A Phase III failure of Nexavar in advanced melanoma thumped Onyx Pharmaceuticals Inc.'s stock by more than 30 percent Monday.

Shares of the Emeryville, Calif.-based company (NASDAQ:ONXX) fell $5.32, ending the day at $12.18.

Nexavar (sorafenib), which won FDA approval in kidney cancer last December, did not improve progression-free survival when compared with placebo in melanoma patients. Each arm included treatment with carboplatin and paclitaxel.

While specific data were not disclosed, the company said the treatment effect was comparable in each arm.

"Our enthusiasm for Nexavar is not diminished," said Julie Wood, Onyx's vice president of investor relations and corporate communications. "This was a single trial outcome in a specific disease setting, and we continue to have a very broad clinical development program across tumor types and in multiple disease settings."

The international melanoma trial was double-blind, randomized and placebo-controlled, and involved 270 patients that were progressing in disease after one previous treatment with either dacarbazine or temozolomide.

They were treated on a standard dosing schedule - a 21-day cycle - with carboplatin and paclitaxel. Progression-free survival was the primary endpoint. The safety profile of Nexavar in combination with the chemotherapeutic agents was comparable to what was previously seen.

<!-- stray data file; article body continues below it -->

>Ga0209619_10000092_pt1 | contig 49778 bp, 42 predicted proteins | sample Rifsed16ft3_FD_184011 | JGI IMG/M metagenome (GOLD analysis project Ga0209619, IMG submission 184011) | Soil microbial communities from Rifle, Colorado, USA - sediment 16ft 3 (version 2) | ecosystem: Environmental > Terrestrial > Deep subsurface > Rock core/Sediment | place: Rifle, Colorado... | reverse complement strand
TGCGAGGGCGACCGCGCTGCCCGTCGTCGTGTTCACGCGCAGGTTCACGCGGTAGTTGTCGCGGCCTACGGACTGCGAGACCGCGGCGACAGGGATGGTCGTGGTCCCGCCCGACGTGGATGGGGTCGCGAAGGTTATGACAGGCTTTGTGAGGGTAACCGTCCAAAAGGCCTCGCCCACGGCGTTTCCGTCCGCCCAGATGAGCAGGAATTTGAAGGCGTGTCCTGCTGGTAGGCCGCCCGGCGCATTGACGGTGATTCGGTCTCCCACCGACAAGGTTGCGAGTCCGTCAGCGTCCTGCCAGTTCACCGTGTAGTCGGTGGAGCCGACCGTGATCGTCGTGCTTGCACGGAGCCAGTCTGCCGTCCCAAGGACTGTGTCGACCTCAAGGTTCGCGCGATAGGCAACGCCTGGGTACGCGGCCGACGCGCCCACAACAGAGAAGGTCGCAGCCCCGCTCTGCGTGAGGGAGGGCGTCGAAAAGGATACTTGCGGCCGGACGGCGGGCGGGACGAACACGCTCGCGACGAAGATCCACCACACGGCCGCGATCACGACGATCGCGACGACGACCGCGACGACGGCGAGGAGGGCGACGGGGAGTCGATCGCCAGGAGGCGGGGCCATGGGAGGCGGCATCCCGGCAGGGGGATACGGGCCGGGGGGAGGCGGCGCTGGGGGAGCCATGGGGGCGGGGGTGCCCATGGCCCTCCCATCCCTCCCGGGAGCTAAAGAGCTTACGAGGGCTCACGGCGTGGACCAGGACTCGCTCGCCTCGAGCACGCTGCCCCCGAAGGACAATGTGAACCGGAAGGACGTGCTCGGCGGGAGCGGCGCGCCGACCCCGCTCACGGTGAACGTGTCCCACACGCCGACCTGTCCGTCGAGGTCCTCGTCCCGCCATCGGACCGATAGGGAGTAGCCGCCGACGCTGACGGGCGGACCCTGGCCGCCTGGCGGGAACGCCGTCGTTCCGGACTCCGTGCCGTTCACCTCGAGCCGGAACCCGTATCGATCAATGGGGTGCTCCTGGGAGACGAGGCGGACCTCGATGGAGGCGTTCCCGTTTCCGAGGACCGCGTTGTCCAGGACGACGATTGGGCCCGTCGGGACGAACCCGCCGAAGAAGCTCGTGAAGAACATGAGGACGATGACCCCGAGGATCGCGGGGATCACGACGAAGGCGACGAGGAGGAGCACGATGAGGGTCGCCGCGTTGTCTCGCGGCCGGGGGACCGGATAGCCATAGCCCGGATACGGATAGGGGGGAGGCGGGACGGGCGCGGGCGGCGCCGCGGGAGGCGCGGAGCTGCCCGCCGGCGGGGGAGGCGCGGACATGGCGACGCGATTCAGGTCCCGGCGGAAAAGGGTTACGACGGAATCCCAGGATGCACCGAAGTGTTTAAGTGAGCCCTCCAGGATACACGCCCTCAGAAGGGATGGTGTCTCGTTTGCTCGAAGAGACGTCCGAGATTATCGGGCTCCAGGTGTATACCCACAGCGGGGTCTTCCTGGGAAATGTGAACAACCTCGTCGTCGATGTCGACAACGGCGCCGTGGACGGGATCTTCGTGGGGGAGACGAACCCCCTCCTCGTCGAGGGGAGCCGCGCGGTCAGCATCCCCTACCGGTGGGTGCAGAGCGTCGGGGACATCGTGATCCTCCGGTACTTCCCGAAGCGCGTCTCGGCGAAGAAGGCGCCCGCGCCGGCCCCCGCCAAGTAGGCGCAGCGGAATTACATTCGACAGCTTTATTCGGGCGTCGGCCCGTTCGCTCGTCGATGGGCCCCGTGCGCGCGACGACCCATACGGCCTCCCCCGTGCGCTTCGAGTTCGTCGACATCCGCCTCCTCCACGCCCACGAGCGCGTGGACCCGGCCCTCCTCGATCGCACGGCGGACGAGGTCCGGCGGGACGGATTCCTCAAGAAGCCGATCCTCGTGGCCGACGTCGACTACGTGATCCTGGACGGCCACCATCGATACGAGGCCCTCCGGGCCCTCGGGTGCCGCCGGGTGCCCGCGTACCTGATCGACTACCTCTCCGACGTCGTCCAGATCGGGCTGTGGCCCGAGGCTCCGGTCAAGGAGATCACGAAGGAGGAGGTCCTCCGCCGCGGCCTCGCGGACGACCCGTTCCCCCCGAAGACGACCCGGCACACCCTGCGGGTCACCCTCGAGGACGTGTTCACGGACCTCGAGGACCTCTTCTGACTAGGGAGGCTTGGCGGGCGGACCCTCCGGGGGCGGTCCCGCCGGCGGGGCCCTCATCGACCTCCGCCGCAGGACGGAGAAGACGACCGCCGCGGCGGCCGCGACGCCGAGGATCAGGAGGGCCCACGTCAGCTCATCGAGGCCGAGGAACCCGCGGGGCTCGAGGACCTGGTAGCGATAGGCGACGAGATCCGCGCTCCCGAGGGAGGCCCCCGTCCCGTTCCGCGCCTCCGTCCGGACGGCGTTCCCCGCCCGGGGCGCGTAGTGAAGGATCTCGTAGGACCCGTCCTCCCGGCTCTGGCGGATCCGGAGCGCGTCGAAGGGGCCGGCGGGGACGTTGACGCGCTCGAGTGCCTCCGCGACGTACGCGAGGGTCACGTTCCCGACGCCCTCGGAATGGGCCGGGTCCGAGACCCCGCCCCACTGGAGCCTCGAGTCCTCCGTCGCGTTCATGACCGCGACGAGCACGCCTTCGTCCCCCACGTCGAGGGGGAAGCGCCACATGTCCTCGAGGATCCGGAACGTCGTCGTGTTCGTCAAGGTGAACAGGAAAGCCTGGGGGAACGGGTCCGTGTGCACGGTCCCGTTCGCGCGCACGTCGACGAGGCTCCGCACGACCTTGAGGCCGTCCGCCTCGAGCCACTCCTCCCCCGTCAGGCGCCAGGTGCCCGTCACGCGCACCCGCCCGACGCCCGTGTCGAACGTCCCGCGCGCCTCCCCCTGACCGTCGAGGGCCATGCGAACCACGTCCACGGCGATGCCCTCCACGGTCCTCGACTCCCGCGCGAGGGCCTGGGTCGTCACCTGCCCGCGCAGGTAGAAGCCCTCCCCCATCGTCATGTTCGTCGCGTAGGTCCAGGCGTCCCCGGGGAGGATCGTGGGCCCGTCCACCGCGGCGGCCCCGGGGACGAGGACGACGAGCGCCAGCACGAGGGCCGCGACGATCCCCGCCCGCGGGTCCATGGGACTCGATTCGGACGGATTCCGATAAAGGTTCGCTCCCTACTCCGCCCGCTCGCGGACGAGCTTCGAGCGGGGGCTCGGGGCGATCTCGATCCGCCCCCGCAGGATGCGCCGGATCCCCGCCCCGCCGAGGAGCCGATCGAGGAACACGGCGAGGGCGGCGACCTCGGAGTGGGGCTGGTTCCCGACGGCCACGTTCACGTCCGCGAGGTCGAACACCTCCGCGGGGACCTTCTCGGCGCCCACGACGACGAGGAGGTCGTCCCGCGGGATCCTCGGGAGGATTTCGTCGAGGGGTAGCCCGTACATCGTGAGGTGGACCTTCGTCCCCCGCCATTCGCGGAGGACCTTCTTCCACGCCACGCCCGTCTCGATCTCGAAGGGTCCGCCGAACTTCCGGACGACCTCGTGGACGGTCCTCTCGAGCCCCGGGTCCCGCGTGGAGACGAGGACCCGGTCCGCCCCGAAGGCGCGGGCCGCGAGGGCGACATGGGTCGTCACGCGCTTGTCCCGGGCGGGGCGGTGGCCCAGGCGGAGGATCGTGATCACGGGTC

Hollings Renton, chairman, president and CEO of Onyx, said in a conference call that the progression-free survival results "don't change our outlook or our confidence" in Nexavar, which is in Phase III trials for advanced liver cancer and non-small-cell lung cancer. The liver cancer trial has completed enrollment, and results should be available "toward the end of 2007," said Hank Fuchs, the company's executive vice president and chief medical officer.

The NSCLC trial began earlier this year. (See BioWorld Today, Feb. 17, 2006.)

Onyx officials declined to give detailed data on the melanoma trial, or to say whether the result was due to the chemotherapy arm doing better than expected or the Nexavar arm doing worse. They plan to disclose all data at a scientific meeting next year, possibly at the American Society of Clinical Oncology gathering.

Further development of Nexavar will be concentrated on "more common malignancies in which anti-angiogenics have demonstrated activity," Renton said. A breast cancer program is expected to start in the coming year.

"Many successful drugs have had failures in clinical trials," Fuchs said, citing South San Francisco-based Genentech Inc.'s cancer drug Avastin.

Melanoma accounts for 4 percent of skin cancer cases, but is responsible for 77 percent of the deaths. In the U.S., there will be about 62,000 new cases for 2006. Worldwide, about 132,000 are diagnosed each year.

An oral multi-kinase inhibitor, Nexavar targets both the tumor cell and tumor vasculature. It addresses members of two classes of kinases related to cell proliferation and angiogenesis, including RAF kinase, VEGFR-1, VEGFR-2, VEGFR-3, PDGFR-B, KIT and FLT-3. It is partnered with Bayer Pharmaceuticals Corp., of West Haven, Conn.

In addition to the U.S., Nexavar is marketed in the European Union for advanced kidney cancer. Third-quarter U.S. and European sales were $45 million, with about 10 percent attributed to off-label use in a variety of tumor types, including melanoma.

Nexavar also is the subject of several outside trials sponsored by government agencies, cooperative groups and individuals.